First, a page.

The title You Have Fallen Way Short Of Our Expectations is very much directed at myself. The lyrics were written at a time in my life when, without going into detail, I wasn’t behaving very well, largely because I wasn’t very happy.
It’s no accident that the two people I asked to sing the chorus line were Hamish and Laura. ‘You have fallen way short of our expectations’ is not something either of them ever actually said to me at the time; they were more supportive than that. It’s more that I care a lot about what both of them think of me, and so put in their voices something that I was already saying to myself.
I’m not going to say any more about the content of this song (because 1. it’s not really your business and 2. everything I want to say about it is there in the lyrics) except that listening to it sometimes makes me wonder what sort of person I would have become if I’d been as successful a musician as I thought I wanted to be.
Coincidentally, I’ve got to this song just as a series of accusations against Ryan Adams has prompted a welcome discussion about the behaviour of men in an industry where, as the writer Laura Snapes put it last week, “the concept of male genius insulates against all manner of sin”. (If you haven’t read it, I also recommend Scottish music blogger Lisa-Marie Ferla’s brave and brilliant piece on this subject, written from the perspective of a long-time Adams fan).
One problem with stories like this – about men accused of abuse by multiple women – is that they often allow other men to think they’re basically doing alright because they haven’t done anything as grotesque as, say, Harvey Weinstein or Louis CK. As the MeToo movement keeps demonstrating though, the problem is not individual, monstrous men but a complex web of male privilege, inequality, abuse of power, and institutional sexism, all across society, from which the rest of us men benefit often without noticing, and which doesn’t exactly encourage respectful behaviour from any of us. And I’ve been repeatedly shocked by how much of this I was blithely unaware of, despite the fact that most of my best friends are women, and most of those women are outspoken feminists. Was I not listening properly all those years? Did they not tell me because they assumed I wouldn’t get it? Or is it impossible to understand fully if you haven’t experienced the sharp end of it yourself? All of the above, probably.
Anyway, as a result I have a suspicion that, had I become the famous songwriter I wanted to be when I was in my twenties, I might have become a worse person, purely because I’d be a man working within the system Laura Snapes eloquently describes, and benefitting from it. I’m not suggesting I would have behaved anywhere near as badly as Ryan Adams (who was born one year after me and – according to his recently sabotaged Wikipedia page – died on February 13 2019), but the fact is that I would have been working in a business where men’s worst behaviour towards women has long been excused, underplayed, or sometimes even celebrated.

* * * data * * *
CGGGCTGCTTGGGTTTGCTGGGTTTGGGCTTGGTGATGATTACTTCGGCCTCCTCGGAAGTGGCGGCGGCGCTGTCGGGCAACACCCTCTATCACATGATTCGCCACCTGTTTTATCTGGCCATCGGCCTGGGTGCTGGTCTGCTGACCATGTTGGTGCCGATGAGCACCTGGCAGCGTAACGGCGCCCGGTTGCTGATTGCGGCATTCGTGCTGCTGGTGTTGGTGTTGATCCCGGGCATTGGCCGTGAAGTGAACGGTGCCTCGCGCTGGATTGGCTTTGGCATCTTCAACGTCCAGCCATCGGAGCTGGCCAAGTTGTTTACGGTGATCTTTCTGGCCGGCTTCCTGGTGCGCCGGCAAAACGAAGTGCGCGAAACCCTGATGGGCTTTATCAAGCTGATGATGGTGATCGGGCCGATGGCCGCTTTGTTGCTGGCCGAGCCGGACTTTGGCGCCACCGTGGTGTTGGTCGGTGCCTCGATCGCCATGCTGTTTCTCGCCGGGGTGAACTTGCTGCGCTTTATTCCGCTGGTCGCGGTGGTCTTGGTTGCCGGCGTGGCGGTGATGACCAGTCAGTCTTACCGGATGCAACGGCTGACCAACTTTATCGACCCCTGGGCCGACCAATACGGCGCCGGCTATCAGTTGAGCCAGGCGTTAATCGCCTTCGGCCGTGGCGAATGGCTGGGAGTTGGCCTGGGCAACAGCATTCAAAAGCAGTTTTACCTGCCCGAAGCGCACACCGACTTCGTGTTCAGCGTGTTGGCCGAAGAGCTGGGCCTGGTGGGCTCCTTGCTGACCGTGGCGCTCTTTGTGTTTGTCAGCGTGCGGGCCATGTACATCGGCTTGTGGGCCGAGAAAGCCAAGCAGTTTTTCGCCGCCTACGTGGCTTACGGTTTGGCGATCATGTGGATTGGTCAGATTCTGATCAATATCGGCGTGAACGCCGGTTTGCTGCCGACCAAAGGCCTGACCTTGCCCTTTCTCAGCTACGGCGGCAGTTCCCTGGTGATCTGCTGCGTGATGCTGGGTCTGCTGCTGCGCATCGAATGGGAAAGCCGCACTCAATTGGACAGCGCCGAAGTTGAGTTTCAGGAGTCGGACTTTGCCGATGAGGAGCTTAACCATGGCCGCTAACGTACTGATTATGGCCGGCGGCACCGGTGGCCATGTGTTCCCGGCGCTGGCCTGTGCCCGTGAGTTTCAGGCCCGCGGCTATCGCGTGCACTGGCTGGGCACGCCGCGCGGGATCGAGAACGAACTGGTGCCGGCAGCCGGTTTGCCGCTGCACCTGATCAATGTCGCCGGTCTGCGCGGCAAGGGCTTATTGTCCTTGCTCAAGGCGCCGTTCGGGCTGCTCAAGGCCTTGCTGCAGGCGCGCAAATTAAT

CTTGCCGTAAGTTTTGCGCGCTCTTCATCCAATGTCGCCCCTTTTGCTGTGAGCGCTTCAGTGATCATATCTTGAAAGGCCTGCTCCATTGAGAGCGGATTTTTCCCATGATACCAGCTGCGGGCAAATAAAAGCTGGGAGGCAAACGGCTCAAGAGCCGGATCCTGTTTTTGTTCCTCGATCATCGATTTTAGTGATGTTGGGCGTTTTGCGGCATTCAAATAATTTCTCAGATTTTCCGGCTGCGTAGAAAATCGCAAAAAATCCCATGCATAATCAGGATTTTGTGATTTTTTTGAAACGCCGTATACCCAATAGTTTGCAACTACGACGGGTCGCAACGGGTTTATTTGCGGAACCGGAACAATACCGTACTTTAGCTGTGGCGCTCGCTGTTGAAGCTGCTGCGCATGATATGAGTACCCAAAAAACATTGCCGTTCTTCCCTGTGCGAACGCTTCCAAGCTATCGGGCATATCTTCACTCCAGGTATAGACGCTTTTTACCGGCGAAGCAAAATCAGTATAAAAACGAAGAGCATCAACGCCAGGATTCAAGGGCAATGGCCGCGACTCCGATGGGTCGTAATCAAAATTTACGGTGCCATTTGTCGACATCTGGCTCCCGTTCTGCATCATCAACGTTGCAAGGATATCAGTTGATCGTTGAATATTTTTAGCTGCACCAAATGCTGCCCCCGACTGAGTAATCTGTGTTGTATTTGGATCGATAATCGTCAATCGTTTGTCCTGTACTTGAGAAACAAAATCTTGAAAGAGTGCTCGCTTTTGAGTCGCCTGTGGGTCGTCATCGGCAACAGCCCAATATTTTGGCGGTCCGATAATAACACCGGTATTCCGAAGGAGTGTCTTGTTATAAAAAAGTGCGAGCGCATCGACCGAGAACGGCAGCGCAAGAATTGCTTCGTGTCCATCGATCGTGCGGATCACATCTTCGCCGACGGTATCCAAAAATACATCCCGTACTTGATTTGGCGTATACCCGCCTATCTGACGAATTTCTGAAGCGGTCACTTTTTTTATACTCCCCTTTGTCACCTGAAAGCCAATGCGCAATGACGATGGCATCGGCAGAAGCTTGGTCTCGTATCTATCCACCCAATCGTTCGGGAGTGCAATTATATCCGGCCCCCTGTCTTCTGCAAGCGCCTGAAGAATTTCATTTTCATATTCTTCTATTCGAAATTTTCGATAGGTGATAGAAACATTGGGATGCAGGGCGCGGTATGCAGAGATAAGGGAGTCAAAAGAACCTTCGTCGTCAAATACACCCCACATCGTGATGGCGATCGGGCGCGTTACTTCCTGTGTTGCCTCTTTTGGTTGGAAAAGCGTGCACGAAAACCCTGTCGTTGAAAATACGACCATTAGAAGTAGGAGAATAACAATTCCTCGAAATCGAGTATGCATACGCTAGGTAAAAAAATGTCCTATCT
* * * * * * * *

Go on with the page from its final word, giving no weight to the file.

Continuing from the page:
As things stand, I wrote a song that has been heard by a few people. It got something off my chest that I wanted to get off my chest, but if I’ve become a better man in the years since, then that’s because I did a year of therapy immediately afterwards, because I’ve been in a happy and faithful relationship for ten years now, with someone who calls me out when I’m being sexist or disrespectful (which, yes, all men do from time to time – how can we not when we’ve lived our entire lives in a culture that gives us preferential treatment?) and because I have just grown up a lot for various other reasons. I am, for the most part, more self-aware and more honest than I was back in early 2007 when I wrote this song. I’m far from perfect, but I’m trying.
What, though, if the song had somehow been a big hit? What if it had been hailed by critics across the world as raw and painful and honest and brilliant? Would it have made me want to continue reflecting on my behaviour? Or would it have flattered me into thinking the job was basically done, that I was a genius for saying what I had said so movingly and honestly, and that I was doing not just ok as a human being and a man, but actually spectacularly well? Maybe I’d start thinking the way I was behaving wasn’t so bad if I could also write beautiful songs about it? Well, I can only speculate, but it’s another reason why I’m often quite grateful it didn’t happen.
Again I’ve mostly just written about the words here, because that was my contribution. Hamish wrote pretty much all the music for this song except the final section (‘But this isn’t how it happens at all…”), which we worked on together. The song took a long time to finish; it nearly went on Swimmer One’s first album, with a much more electronic arrangement and different words, but we both decided it was too similar to But My Heart is Broken and put it aside for a while. The final version – rarely for us – is almost entirely synthesiser free. It has live drums, bass, and guitar, and an organ part. It actually sounds like a different band from us – a band in the traditional sense of a gang who play instruments together rather than huddling around a laptop moving things across a screen, as we mostly did.
Listening back to it now, it feels fitting that it sounds like that. It suggests the person singing this song is surrounded by people who are supporting him – literally, by playing live instruments, but emotionally as well. I had that support too, come to think of it. So perhaps famous me might not have been so bad after all, as long as he didn’t break up the band.